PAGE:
CSC 456 Spring 2012/ch4b

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Gustafson's Law

In 1985, IBM scientist Alan Karp issued a challenge to anyone who could produce a speedup of over 200 times.[1] "Karp's Challenge", as it became known, highlighted the limitations of Amdahl's Law. Prevailing speedups at the time were less than tenfold [2], and were for applications with little real-world value. C. Gordon Bell decided to up the ante, offering a $1000 award for the same challenge, issued annually to the winner, but only if the speedup was at least twice that of the previous award. He initially expected the first winner to have a speedup close to ten times, and that it would be difficult to advance beyond that.

John Gustafson won the 1988 Gordon Bell prize by demonstrating a 1000x speedup on a parallel program.[3] He noticed a limitation in Amdahl's Law, which assumed a constant serial fraction of the problem, regardless of problem size. Gustafson realized that when you scale the problem size up proportional to the number of processors, the non-parallelizable fraction of work decreases (i.e., big machines do big problems, bigger problems means smaller portions of serial code, which means that there is more room for processors to parallelize). Gustafson referred to this as scaled speedup. This provided the basis of what became known as "Gustafson's Law".

Derivation from Amdahl's Law

Amdahl's law assumes that the problem size is constant. A different expression, Gustafson's law, can be derived if the total time used to execute a workload is kept constant instead.[4] This source contains the derivation.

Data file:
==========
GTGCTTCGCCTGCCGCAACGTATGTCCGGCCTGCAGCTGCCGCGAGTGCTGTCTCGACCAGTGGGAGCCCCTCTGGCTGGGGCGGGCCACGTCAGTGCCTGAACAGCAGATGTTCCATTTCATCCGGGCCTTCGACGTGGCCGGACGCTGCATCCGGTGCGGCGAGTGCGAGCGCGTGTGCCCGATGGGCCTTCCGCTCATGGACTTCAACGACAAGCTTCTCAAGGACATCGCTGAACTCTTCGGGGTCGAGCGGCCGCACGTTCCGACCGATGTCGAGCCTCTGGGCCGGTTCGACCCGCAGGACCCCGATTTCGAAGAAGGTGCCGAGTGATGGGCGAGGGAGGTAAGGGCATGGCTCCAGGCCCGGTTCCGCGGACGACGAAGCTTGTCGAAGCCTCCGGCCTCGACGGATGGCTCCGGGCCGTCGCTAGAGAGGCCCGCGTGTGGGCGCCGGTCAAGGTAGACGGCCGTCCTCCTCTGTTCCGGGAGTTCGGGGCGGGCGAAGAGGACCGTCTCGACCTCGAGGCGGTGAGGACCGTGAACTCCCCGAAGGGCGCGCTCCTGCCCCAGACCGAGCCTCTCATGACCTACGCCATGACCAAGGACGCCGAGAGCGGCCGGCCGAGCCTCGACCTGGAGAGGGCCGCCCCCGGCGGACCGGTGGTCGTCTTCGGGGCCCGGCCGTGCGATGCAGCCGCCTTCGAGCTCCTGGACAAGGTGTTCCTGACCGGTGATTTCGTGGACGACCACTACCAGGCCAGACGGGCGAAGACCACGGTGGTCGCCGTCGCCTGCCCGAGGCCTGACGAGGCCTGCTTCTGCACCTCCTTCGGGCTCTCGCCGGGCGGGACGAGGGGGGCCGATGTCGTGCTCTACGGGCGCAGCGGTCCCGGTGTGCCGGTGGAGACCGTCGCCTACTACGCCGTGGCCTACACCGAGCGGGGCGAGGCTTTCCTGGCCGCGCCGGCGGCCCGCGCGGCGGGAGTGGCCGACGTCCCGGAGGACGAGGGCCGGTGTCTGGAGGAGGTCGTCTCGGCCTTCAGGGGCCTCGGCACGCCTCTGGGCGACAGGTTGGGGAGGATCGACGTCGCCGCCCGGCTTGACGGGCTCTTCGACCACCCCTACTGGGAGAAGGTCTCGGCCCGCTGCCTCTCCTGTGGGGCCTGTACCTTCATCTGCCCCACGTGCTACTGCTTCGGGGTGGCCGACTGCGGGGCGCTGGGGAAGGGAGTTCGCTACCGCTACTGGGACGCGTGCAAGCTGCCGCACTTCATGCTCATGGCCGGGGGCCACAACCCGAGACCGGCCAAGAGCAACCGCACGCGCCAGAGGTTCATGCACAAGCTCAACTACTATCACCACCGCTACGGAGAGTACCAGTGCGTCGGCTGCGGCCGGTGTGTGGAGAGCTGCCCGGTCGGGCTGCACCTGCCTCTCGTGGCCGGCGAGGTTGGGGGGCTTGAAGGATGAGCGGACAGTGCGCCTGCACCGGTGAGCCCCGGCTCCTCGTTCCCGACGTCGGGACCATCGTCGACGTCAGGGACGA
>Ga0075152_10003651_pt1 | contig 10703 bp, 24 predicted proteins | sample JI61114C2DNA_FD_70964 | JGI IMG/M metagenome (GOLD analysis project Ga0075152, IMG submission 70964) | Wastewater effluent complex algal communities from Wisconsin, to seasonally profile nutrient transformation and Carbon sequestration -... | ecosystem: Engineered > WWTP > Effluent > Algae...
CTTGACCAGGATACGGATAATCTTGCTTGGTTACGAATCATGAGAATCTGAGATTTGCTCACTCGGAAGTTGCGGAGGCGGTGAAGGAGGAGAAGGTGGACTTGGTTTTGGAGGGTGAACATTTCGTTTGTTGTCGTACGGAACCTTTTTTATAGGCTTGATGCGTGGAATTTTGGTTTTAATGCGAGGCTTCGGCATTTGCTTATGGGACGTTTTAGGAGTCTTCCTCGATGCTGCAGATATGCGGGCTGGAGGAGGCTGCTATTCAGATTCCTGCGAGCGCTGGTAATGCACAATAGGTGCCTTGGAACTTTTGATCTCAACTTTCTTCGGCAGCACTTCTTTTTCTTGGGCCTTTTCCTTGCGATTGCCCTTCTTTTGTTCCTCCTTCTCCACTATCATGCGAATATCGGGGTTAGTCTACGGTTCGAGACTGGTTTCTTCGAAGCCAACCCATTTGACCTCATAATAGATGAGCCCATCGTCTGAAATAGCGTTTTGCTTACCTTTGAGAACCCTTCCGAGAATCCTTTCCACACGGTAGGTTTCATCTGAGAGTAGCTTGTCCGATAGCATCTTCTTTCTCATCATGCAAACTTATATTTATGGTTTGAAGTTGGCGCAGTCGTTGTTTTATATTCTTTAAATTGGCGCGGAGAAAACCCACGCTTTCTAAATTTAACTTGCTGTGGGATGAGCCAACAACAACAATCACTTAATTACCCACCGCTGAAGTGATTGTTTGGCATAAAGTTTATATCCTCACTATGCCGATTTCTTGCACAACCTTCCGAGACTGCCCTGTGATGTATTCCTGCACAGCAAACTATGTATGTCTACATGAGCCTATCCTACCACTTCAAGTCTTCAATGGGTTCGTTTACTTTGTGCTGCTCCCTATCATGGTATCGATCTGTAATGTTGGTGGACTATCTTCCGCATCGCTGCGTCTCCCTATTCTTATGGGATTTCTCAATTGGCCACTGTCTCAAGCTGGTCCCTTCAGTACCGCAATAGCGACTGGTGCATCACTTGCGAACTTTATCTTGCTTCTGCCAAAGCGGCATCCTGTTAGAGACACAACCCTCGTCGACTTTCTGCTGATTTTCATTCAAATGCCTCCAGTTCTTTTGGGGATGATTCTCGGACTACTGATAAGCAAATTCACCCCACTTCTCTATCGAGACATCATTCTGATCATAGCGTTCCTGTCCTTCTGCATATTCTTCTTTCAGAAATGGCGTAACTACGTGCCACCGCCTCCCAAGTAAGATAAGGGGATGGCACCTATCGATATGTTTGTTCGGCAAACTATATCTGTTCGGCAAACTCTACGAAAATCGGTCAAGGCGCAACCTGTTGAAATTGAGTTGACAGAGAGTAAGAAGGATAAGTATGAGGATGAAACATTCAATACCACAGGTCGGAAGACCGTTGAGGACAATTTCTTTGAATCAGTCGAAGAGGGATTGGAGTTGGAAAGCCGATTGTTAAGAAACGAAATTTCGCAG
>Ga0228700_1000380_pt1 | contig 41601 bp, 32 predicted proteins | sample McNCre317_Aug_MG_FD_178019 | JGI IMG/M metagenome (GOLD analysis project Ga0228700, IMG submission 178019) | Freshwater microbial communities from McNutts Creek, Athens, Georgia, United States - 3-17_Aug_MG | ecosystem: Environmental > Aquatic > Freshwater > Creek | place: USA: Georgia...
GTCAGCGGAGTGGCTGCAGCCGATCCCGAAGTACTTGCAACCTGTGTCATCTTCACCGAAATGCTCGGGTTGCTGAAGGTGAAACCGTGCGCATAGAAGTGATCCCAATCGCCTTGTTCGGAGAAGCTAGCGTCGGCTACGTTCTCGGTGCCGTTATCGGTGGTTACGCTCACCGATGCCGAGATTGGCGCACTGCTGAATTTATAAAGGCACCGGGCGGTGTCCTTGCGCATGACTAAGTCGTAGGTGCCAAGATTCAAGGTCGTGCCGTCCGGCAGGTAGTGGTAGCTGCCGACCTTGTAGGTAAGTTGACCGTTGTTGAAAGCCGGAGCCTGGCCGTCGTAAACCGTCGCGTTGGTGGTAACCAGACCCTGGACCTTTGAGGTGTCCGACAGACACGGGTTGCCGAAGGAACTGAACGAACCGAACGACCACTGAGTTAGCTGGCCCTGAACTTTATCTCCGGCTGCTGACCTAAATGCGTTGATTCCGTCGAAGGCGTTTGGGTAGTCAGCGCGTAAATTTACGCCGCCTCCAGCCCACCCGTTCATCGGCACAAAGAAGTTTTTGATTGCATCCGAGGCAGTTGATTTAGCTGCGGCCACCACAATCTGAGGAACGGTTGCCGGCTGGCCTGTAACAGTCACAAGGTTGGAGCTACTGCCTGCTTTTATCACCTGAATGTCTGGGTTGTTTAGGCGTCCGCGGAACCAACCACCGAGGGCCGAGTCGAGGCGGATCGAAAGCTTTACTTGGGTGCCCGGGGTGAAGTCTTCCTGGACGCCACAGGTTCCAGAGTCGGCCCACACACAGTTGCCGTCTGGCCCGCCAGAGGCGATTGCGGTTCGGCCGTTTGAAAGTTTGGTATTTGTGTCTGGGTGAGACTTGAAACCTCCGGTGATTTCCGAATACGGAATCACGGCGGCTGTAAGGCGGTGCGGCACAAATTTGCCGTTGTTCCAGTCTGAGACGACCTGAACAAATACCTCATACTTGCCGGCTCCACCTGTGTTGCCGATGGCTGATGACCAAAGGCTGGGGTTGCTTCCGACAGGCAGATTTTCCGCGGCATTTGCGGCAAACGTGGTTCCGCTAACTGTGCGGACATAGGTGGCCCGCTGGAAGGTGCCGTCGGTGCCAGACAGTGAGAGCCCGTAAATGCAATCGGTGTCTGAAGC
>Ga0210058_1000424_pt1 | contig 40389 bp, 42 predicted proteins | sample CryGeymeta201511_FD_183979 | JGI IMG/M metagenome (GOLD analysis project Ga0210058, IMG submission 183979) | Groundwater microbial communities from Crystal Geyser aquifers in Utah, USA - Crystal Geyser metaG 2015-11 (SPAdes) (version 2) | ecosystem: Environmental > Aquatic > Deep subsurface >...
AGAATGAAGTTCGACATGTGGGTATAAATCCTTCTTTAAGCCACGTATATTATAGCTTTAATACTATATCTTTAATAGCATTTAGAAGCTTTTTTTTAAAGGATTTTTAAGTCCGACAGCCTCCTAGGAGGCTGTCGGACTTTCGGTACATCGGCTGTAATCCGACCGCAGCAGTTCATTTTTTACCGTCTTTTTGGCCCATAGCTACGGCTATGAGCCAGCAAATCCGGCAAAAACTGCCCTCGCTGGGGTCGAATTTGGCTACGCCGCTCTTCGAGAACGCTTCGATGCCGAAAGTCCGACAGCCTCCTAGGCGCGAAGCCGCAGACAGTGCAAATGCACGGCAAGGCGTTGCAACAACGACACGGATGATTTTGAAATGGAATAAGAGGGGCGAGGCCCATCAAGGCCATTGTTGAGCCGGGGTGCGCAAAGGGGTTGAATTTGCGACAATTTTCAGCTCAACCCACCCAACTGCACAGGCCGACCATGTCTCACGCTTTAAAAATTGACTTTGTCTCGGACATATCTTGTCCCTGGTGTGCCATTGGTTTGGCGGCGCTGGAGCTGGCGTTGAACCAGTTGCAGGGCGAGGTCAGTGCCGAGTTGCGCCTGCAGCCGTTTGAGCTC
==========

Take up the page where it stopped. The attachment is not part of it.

Superlinear Speedup

If a problem were 100% parallelizable, then under ideal circumstances one would expect the speedup for a 4-processor system running the same problem to be 4. However, there are cases where such a system might achieve a speedup of, say, 4.3, or 5. This seems counter intuitive, and is a controversial topic known as superlinear speedup. This controversy is the product of differences in interpretations of the basis of what constitutes speedup, making this an ideological disagreement.[5]

Superlinear speedup can most easily be attained by taking advantage of the combined cache size of all the processors. If the total cache size is greater than the problem's total working set, the problem can be placed inside the cache and executed much more quickly, allowing faster execution while doing the same amount of work.[6]

Another explanation for superlinear speedup is that the parallel execution of the problem does less total work than a uniprocessor system. This can be done by clever usage of algorithms such that the problem size is reduced, resulted in less total work.

Lack of a Serial Equivalent

However, it is not possible to serialize the parallel algorithm used in achieving superlinear speedup in order to get a better serial algorithm. While it is possible for one processor to have a cache size large enough to encompass a problem's working set, the usage of cache manipulation in achieving superlinear speedup relies on parallel execution, which a single processor is incapable of doing. Also, the monetary cost of such a cache would be so high as to make this implementation practically unfeasible.

Additionally, a serial algorithm could be constructed that would reduce the total problem size, but it would be much slower than its parallel counterpart. E.g., you could take this serial algorithm and parallelize it and both instances would do the same amount of work (less than the original problem size), but the parallel version would still do it much faster, achieving the superlinear speedup.


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